8 Expert-Approved Storage Hacks to Organize the Smallest of Closets

8 Expert-Approved Storage Hacks to Organize the Smallest of Closets

Unless you're a Real Housewife or '90s-era Carrie Bradshaw, odds are your bedroom closet leaves something to be desired in terms of space and storage. 

But that doesn't mean a pile of sweaters needs to fall on your head every time you open the door, or that you have to dig through a heap of jeans and never-ending shoes just to find an outfit.

We spoke to top organization experts in order to find out the most efficient ways for setting up a small closet. And it turns out, with a few small tweaks, you can completely change the way you feel about your closet, no matter how cramped it seems. 

Kick your small cluttered closet to the curb with these eight tips from the professionals. Your sanity (and your partner) will thank you. 


Image via Styleizmo

  • Where to Begin?

    Image via Stylizmo

    The most daunting task of closet organization is getting started. But don't let that deter you -- something beautiful is around the corner! "Start by gathering inspiration," says NYC-based organizer Laura Cattano.

    "There are so many ways to organize a closet, and the idea is to see what you like best." (Hello, Pinterest!)

    Cattano also advises clients to take an inventory of what you have. "Count, don't guess," she says. "This will tell you things like if you need more shoe space versus hanging space."

    The last step in starting a closet overhaul is to measure your closet: The width, depth, height, and door clearance. This will come in handy when you're determining what shelves (if any) you'll need and how much room you'll have for things like hampers or baskets. If you have a little extra cash to spend, Cattano suggests taking the measurements and inventory of your closet to the Container Store for an Elfa Closet Design. (Also, psst: Even if you don't use them to do the actual design for you, the consultation is complimentary.)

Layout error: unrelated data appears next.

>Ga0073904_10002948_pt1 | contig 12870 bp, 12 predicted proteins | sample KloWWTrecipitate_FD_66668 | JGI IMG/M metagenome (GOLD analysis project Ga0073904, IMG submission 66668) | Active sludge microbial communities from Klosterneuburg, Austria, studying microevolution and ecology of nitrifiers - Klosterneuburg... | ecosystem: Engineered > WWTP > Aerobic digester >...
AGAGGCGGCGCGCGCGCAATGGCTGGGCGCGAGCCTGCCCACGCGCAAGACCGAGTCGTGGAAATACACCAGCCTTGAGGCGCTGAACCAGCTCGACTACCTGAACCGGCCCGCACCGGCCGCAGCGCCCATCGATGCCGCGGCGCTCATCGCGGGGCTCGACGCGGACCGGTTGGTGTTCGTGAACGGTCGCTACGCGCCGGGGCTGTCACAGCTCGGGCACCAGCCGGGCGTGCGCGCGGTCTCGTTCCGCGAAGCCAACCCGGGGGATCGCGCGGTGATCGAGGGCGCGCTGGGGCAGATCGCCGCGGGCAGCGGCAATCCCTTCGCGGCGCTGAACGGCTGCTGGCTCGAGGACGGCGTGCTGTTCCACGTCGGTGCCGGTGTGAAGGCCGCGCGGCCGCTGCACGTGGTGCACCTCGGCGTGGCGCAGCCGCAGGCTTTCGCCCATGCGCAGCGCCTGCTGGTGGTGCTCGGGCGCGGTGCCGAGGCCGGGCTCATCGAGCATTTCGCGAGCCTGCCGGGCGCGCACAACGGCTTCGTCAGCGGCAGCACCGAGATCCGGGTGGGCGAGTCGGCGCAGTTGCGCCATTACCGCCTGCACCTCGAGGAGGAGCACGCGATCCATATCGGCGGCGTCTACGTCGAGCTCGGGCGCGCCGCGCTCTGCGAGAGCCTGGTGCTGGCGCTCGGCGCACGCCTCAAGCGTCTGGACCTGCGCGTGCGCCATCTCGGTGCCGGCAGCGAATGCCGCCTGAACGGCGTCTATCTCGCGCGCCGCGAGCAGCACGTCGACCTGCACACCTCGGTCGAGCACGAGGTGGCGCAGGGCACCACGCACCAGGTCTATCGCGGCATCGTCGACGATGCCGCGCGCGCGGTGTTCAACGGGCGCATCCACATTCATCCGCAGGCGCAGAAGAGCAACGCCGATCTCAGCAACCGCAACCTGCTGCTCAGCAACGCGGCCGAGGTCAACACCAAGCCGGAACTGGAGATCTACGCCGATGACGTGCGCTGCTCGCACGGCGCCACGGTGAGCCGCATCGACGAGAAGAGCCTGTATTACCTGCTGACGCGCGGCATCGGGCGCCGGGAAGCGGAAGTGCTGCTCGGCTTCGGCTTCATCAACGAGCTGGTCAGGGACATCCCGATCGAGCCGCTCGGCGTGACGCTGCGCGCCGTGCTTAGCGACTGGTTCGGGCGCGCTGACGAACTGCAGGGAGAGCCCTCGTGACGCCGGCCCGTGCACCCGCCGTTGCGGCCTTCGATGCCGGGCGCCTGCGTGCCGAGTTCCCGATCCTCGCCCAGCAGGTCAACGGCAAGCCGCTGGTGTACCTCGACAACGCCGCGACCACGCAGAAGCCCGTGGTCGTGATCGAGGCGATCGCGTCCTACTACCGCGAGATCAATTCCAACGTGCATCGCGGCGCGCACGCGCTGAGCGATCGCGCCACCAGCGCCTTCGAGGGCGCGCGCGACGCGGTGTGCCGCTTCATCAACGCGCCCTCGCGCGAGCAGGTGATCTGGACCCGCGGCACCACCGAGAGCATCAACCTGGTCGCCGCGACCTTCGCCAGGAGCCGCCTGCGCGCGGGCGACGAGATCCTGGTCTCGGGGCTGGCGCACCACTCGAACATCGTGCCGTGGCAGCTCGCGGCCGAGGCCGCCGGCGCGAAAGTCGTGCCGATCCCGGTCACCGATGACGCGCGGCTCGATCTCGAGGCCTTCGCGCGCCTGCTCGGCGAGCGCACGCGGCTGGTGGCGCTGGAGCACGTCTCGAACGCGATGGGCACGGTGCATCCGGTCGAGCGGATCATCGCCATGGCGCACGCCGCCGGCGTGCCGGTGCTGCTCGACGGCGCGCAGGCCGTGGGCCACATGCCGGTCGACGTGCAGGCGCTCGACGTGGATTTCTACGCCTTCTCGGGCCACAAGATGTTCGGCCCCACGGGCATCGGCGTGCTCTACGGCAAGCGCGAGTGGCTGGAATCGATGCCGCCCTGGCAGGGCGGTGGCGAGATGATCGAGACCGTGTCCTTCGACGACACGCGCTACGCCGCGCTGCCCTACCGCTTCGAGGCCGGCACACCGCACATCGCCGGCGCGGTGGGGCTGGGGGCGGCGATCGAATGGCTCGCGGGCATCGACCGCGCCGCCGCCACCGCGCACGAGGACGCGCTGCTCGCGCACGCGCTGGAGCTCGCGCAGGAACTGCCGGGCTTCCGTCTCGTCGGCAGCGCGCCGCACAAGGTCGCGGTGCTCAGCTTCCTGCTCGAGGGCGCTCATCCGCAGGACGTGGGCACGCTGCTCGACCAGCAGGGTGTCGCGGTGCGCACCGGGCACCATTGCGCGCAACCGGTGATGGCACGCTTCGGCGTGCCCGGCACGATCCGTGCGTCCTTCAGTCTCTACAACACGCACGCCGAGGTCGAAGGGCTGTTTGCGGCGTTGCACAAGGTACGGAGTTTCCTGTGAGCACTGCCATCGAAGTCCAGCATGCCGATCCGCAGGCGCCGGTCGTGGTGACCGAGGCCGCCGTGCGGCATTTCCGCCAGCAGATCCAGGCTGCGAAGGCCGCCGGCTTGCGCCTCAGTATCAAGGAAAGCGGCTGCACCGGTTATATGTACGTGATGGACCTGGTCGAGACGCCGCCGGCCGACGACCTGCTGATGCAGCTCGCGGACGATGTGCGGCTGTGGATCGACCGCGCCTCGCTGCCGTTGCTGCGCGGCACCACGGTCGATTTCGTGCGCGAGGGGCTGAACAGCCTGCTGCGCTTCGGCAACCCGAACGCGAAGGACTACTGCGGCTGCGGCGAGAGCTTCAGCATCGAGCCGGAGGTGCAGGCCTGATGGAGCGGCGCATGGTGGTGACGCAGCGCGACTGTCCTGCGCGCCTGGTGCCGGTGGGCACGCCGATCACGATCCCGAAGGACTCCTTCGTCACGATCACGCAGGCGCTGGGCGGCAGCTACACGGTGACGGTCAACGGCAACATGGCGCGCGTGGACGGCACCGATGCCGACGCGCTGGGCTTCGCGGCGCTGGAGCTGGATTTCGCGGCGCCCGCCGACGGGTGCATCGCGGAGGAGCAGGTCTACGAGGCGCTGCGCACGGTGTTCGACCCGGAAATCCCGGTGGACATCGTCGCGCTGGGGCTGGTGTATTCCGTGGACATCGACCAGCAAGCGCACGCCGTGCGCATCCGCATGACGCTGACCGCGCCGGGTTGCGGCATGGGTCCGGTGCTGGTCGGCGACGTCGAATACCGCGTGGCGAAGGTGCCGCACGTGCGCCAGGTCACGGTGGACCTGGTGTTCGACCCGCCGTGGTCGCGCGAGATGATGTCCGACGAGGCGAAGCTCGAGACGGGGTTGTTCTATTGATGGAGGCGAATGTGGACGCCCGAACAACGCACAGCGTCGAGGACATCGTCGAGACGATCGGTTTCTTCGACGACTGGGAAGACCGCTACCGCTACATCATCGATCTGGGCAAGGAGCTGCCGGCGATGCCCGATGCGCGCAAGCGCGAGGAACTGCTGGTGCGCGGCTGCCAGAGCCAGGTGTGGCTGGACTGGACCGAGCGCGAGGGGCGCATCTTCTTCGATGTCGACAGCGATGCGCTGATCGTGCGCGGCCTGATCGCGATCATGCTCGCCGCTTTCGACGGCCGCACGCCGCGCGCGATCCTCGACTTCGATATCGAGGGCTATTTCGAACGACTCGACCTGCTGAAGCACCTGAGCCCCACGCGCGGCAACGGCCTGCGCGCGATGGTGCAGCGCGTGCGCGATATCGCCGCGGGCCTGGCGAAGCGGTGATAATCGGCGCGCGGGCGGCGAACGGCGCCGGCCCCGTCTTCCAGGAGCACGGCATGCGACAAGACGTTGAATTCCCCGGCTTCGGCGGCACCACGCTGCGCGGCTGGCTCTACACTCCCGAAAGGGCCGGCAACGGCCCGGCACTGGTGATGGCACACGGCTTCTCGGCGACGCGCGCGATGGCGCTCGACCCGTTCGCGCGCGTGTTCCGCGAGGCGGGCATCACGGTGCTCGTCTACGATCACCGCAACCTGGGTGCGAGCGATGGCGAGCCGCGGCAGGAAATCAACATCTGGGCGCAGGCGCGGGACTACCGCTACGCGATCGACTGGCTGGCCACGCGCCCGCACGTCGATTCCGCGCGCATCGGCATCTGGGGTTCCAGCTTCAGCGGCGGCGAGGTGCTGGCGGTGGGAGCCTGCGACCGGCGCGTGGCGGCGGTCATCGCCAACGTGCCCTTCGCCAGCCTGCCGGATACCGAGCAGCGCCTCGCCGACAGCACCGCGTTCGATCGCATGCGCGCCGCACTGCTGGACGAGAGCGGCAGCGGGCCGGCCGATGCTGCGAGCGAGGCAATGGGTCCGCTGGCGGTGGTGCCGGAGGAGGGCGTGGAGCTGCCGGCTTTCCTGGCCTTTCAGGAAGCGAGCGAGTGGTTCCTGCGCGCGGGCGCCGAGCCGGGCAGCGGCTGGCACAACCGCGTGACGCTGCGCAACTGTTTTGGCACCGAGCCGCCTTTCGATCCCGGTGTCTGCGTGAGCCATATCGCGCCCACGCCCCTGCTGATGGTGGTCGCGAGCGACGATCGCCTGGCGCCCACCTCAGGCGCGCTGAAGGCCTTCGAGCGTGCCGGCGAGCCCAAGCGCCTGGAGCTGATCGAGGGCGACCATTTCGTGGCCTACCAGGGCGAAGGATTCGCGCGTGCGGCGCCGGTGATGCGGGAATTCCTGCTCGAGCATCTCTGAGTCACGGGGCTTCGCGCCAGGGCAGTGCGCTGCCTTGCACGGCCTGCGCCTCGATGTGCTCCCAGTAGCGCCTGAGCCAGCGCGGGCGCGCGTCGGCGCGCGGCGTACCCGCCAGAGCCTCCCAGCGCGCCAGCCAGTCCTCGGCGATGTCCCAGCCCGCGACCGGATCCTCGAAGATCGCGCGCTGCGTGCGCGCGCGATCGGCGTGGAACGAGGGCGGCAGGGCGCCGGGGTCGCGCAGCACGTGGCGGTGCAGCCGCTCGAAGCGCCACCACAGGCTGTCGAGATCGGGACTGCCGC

• What to Fold, What to Hang?

    Image via Decouvrir Design

    Not every article of clothing needs to be hung in your closet, but determining what should go on hangers and what can be folded (and kept in drawers) can prove to be a challenge.

    "Some things just have more structure than others, like jeans, T-shirts, and sweaters," notes Amelia Meena of Appleshine Lifestyle Organization. "These are easy to fold and stay nicely when stacked on a shelf."

    Meena adds that if you have a little extra room to hang things, choose articles of clothing for your "everyday uniform" so you can create an outfit at a glance each day and save time.

    Also, we'd be remiss if we didn't mention the KonMari method of folding and storing clothing in drawers. This technique, which involves stacking things vertically instead of on top of each other, can save a lot of space, leaving even more room in your closet. 

  • Think About Vertical Integration

    Image via Ikea